NASCAR has heard the cries of racing fans who hate tandem — or love-bug — racing.
The official memo was released last week: Squash all love bugs. There will be no Talladega Tandems.
NASCAR is moving to a larger restrictor plate for next month's race at Talladega Superspeedway. Although it will provide an additional 7 to 10 horsepower and speeds likely will be pushed over 200 mph, the changes won't allow cars to stay packed in groups of two because the cars will overheat very quickly under the new setup.
"After the last few superspeedway races, we've heard many drivers express their desire to open up the size of the restrictor plate some, and we thought the time was right to do that," said Robin Pemberton, NASCAR vice president of competition. "We anticipate these revisions in the rules package for Talladega will help continue to provide competitive and exciting racing for the fans."
Give NASCAR credit for not being obstinate and listening to drivers and fans who grew tired of seeing these love bugs spinning in circles for hours. The beauty of NASCAR is that unlike the stick and ball sports, it can change rules on the fly during the season.
The higher speeds and the traditional pack of cars might make things a tad more dangerous, but the flip side is that tandem racing didn't allow the driver doing the "pushing" to see anything because he was too close to the lead car. Both drivers had to rely on the spotter for the lead car. That sounds fairly crazy.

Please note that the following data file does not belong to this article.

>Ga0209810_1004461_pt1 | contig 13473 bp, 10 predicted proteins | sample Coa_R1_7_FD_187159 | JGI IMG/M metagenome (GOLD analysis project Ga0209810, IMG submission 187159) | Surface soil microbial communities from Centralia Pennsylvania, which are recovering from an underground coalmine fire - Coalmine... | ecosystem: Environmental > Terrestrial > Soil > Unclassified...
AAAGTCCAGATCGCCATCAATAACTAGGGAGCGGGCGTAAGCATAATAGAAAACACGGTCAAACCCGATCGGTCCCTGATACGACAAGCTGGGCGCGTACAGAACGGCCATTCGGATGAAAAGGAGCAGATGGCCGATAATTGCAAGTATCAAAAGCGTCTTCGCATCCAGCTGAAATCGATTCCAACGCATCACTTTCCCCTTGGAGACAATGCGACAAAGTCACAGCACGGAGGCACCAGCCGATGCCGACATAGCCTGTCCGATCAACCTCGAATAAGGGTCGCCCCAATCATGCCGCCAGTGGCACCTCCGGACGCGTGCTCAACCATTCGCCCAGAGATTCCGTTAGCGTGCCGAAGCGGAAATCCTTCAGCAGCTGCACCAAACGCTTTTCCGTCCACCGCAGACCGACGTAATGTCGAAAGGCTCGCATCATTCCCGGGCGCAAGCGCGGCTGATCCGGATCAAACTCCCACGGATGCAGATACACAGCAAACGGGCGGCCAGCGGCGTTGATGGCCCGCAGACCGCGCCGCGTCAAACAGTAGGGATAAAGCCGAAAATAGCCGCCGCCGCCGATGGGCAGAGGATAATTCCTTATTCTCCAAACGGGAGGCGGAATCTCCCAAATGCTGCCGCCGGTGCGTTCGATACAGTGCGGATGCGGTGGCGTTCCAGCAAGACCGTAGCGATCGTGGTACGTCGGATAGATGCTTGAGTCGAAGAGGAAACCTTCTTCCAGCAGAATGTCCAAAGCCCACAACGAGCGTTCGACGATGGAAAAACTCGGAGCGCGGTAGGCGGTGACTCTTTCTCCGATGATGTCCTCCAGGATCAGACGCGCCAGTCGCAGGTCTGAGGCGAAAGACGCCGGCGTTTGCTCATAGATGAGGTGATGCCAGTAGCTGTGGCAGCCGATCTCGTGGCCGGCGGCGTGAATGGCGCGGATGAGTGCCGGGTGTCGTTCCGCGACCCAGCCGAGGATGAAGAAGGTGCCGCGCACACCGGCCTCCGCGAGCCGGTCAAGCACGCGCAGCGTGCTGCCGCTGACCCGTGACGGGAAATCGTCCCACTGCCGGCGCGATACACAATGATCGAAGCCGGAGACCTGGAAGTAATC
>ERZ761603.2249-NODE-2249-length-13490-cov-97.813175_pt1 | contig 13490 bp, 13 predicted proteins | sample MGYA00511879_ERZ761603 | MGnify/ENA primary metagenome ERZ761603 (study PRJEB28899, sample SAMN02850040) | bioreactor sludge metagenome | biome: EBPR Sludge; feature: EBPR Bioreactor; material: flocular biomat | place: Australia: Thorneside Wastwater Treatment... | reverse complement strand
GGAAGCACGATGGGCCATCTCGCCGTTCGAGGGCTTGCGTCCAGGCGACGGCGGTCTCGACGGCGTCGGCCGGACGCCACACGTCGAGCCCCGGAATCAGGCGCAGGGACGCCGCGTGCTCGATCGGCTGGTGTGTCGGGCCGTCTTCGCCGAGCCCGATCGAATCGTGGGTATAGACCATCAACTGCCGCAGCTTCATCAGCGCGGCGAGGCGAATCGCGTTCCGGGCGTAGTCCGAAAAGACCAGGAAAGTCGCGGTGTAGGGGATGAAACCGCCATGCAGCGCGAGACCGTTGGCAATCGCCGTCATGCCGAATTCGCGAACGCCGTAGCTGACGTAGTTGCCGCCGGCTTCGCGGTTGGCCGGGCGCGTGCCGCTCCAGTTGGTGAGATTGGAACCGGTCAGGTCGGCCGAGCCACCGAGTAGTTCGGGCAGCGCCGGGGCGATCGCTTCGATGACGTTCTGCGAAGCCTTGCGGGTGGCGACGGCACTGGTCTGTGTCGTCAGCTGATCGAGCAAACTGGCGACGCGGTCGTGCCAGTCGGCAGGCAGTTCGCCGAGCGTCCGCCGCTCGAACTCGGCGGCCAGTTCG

Throw in another dicey element — the occasional swapping of the cars — and the cluster of the big pack doesn't seem nearly as dangerous.
"I know that a lot of people don't like us running nose to tail like that, but it's far more dangerous doing more swaps," Jeff Gordon said last week, addressing the changes. "It causes far more chances to have crashes when you're swapping especially at the end of that race where you are in the middle of a pack and all of a sudden two cars just swap."
Not everybody will be happy of course, but love-bug racing goes off the cliff in terms of NASCAR tradition. There are plenty of drivers and fans who considered it an abomination.
Isn't that right, Dale Earnhardt Jr.?
"I don't really like the two-car stuff," Earnhardt said in April before finishing second at Talladega while pushing teammate Jimmie Johnson. "I'm hoping this kind of racing goes away fast, so we don't have to talk about this no more. This is a bunch of crap."
And to further discourage the tandem racing, NASCAR's technical bulletin also noted "the addition of lubricants to the rear bumper cover will not be permitted."
Ointments such as grease to cooking spray have been used to keep the second car from spinning out the lead car in the two-car drafts.
Seems like NASCAR is intent on cooking up all sorts of ways to kill the love bugs.